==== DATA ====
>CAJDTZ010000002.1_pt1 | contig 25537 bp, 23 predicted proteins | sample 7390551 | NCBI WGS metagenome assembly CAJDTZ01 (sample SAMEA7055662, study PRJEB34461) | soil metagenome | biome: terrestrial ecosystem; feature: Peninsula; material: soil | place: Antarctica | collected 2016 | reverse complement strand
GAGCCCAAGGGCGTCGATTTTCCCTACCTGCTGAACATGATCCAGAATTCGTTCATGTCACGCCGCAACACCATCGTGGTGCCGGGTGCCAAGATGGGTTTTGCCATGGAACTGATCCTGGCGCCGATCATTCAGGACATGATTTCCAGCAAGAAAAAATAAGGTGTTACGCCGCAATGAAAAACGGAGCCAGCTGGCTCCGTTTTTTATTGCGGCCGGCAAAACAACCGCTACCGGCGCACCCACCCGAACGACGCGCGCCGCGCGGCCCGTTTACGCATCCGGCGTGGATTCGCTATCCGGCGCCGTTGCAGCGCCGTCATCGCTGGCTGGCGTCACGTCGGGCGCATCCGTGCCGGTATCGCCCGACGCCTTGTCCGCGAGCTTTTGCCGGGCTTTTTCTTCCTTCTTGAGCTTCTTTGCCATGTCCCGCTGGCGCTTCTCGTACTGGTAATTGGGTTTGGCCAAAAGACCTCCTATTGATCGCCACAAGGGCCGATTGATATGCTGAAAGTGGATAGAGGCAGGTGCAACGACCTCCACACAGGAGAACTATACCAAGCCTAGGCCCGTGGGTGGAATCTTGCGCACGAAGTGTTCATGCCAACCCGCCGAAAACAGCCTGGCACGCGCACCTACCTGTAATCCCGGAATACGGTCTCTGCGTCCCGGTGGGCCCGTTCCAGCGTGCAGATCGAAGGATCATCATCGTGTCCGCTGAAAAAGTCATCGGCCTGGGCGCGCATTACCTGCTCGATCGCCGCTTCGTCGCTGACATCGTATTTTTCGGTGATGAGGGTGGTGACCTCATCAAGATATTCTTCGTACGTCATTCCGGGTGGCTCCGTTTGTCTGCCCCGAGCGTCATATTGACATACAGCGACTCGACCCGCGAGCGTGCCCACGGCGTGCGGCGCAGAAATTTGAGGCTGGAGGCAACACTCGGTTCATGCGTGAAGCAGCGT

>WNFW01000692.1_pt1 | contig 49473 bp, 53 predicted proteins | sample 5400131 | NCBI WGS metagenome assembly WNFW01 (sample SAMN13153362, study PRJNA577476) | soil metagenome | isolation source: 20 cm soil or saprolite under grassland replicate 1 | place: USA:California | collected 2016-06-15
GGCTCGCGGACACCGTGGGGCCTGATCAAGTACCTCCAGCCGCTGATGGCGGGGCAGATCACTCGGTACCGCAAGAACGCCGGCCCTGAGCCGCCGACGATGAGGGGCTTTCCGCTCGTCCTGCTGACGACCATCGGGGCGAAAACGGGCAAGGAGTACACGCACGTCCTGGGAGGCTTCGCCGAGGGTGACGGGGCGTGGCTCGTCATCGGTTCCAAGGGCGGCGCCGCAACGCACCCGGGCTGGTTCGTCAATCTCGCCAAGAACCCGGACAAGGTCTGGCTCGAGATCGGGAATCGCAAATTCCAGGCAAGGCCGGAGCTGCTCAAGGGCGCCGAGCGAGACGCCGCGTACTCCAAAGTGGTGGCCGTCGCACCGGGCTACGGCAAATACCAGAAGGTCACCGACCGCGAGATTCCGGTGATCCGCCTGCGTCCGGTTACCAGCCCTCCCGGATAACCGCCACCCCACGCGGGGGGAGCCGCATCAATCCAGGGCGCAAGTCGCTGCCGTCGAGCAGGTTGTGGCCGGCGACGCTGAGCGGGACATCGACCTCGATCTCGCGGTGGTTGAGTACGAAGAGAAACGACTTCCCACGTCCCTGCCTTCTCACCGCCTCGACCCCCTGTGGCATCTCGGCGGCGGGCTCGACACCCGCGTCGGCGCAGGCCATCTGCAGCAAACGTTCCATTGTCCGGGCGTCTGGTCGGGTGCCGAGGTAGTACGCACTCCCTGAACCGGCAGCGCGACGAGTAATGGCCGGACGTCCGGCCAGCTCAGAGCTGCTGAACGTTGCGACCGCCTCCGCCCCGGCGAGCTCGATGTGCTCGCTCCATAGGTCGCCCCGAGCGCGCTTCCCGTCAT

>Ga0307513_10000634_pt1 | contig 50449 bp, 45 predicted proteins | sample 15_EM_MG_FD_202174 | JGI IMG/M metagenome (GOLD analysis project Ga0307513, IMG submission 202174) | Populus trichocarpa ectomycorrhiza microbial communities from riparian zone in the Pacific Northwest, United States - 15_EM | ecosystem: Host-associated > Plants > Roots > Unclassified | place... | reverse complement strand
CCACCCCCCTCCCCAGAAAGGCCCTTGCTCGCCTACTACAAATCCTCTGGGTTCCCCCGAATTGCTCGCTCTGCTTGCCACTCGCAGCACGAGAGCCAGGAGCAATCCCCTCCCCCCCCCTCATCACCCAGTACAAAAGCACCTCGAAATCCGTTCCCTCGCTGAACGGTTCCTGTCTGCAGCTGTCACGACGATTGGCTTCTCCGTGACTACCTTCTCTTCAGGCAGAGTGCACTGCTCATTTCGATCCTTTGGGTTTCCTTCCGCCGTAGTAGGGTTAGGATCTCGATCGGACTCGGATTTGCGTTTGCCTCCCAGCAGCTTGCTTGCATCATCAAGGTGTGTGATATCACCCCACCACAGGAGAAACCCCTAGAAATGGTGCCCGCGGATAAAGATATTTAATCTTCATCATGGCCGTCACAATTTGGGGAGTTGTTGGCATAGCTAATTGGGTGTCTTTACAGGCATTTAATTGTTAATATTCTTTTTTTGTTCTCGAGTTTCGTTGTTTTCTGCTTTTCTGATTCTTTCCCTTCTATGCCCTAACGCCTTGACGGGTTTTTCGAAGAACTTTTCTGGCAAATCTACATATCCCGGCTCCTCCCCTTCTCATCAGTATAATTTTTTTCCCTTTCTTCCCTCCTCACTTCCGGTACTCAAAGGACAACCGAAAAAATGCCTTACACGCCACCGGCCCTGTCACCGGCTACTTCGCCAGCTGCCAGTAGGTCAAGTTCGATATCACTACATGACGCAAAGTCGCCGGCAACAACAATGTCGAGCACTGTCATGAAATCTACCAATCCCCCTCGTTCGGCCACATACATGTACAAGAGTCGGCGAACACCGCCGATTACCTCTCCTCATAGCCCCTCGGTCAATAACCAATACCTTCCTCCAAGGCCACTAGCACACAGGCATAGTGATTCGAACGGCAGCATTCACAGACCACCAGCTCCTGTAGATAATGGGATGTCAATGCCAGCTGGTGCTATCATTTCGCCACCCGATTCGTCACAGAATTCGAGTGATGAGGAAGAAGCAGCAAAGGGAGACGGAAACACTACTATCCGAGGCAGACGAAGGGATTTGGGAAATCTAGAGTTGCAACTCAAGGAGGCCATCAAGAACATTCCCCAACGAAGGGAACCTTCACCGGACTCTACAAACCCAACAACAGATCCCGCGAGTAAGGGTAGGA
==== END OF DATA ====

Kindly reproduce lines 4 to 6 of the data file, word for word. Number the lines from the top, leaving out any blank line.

GGCTCGCGGACACCGTGGGGCCTGATCAAGTACCTCCAGCCGCTGATGGCGGGGCAGATCACTCGGTACCGCAAGAACGCCGGCCCTGAGCCGCCGACGATGAGGGGCTTTCCGCTCGTCCTGCTGACGACCATCGGGGCGAAAACGGGCAAGGAGTACACGCACGTCCTGGGAGGCTTCGCCGAGGGTGACGGGGCGTGGCTCGTCATCGGTTCCAAGGGCGGCGCCGCAACGCACCCGGGCTGGTTCGTCAATCTCGCCAAGAACCCGGACAAGGTCTGGCTCGAGATCGGGAATCGCAAATTCCAGGCAAGGCCGGAGCTGCTCAAGGGCGCCGAGCGAGACGCCGCGTACTCCAAAGTGGTGGCCGTCGCACCGGGCTACGGCAAATACCAGAAGGTCACCGACCGCGAGATTCCGGTGATCCGCCTGCGTCCGGTTACCAGCCCTCCCGGATAACCGCCACCCCACGCGGGGGGAGCCGCATCAATCCAGGGCGCAAGTCGCTGCCGTCGAGCAGGTTGTGGCCGGCGACGCTGAGCGGGACATCGACCTCGATCTCGCGGTGGTTGAGTACGAAGAGAAACGACTTCCCACGTCCCTGCCTTCTCACCGCCTCGACCCCCTGTGGCATCTCGGCGGCGGGCTCGACACCCGCGTCGGCGCAGGCCATCTGCAGCAAACGTTCCATTGTCCGGGCGTCTGGTCGGGTGCCGAGGTAGTACGCACTCCCTGAACCGGCAGCGCGACGAGTAATGGCCGGACGTCCGGCCAGCTCAGAGCTGCTGAACGTTGCGACCGCCTCCGCCCCGGCGAGCTCGATGTGCTCGCTCCATAGGTCGCCCCGAGCGCGCTTCCCGTCAT

>Ga0307513_10000634_pt1 | contig 50449 bp, 45 predicted proteins | sample 15_EM_MG_FD_202174 | JGI IMG/M metagenome (GOLD analysis project Ga0307513, IMG submission 202174) | Populus trichocarpa ectomycorrhiza microbial communities from riparian zone in the Pacific Northwest, United States - 15_EM | ecosystem: Host-associated > Plants > Roots > Unclassified | place... | reverse complement strand
CCACCCCCCTCCCCAGAAAGGCCCTTGCTCGCCTACTACAAATCCTCTGGGTTCCCCCGAATTGCTCGCTCTGCTTGCCACTCGCAGCACGAGAGCCAGGAGCAATCCCCTCCCCCCCCCTCATCACCCAGTACAAAAGCACCTCGAAATCCGTTCCCTCGCTGAACGGTTCCTGTCTGCAGCTGTCACGACGATTGGCTTCTCCGTGACTACCTTCTCTTCAGGCAGAGTGCACTGCTCATTTCGATCCTTTGGGTTTCCTTCCGCCGTAGTAGGGTTAGGATCTCGATCGGACTCGGATTTGCGTTTGCCTCCCAGCAGCTTGCTTGCATCATCAAGGTGTGTGATATCACCCCACCACAGGAGAAACCCCTAGAAATGGTGCCCGCGGATAAAGATATTTAATCTTCATCATGGCCGTCACAATTTGGGGAGTTGTTGGCATAGCTAATTGGGTGTCTTTACAGGCATTTAATTGTTAATATTCTTTTTTTGTTCTCGAGTTTCGTTGTTTTCTGCTTTTCTGATTCTTTCCCTTCTATGCCCTAACGCCTTGACGGGTTTTTCGAAGAACTTTTCTGGCAAATCTACATATCCCGGCTCCTCCCCTTCTCATCAGTATAATTTTTTTCCCTTTCTTCCCTCCTCACTTCCGGTACTCAAAGGACAACCGAAAAAATGCCTTACACGCCACCGGCCCTGTCACCGGCTACTTCGCCAGCTGCCAGTAGGTCAAGTTCGATATCACTACATGACGCAAAGTCGCCGGCAACAACAATGTCGAGCACTGTCATGAAATCTACCAATCCCCCTCGTTCGGCCACATACATGTACAAGAGTCGGCGAACACCGCCGATTACCTCTCCTCATAGCCCCTCGGTCAATAACCAATACCTTCCTCCAAGGCCACTAGCACACAGGCATAGTGATTCGAACGGCAGCATTCACAGACCACCAGCTCCTGTAGATAATGGGATGTCAATGCCAGCTGGTGCTATCATTTCGCCACCCGATTCGTCACAGAATTCGAGTGATGAGGAAGAAGCAGCAAAGGGAGACGGAAACACTACTATCCGAGGCAGACGAAGGGATTTGGGAAATCTAGAGTTGCAACTCAAGGAGGCCATCAAGAACATTCCCCAACGAAGGGAACCTTCACCGGACTCTACAAACCCAACAACAGATCCCGCGAGTAAGGGTAGGA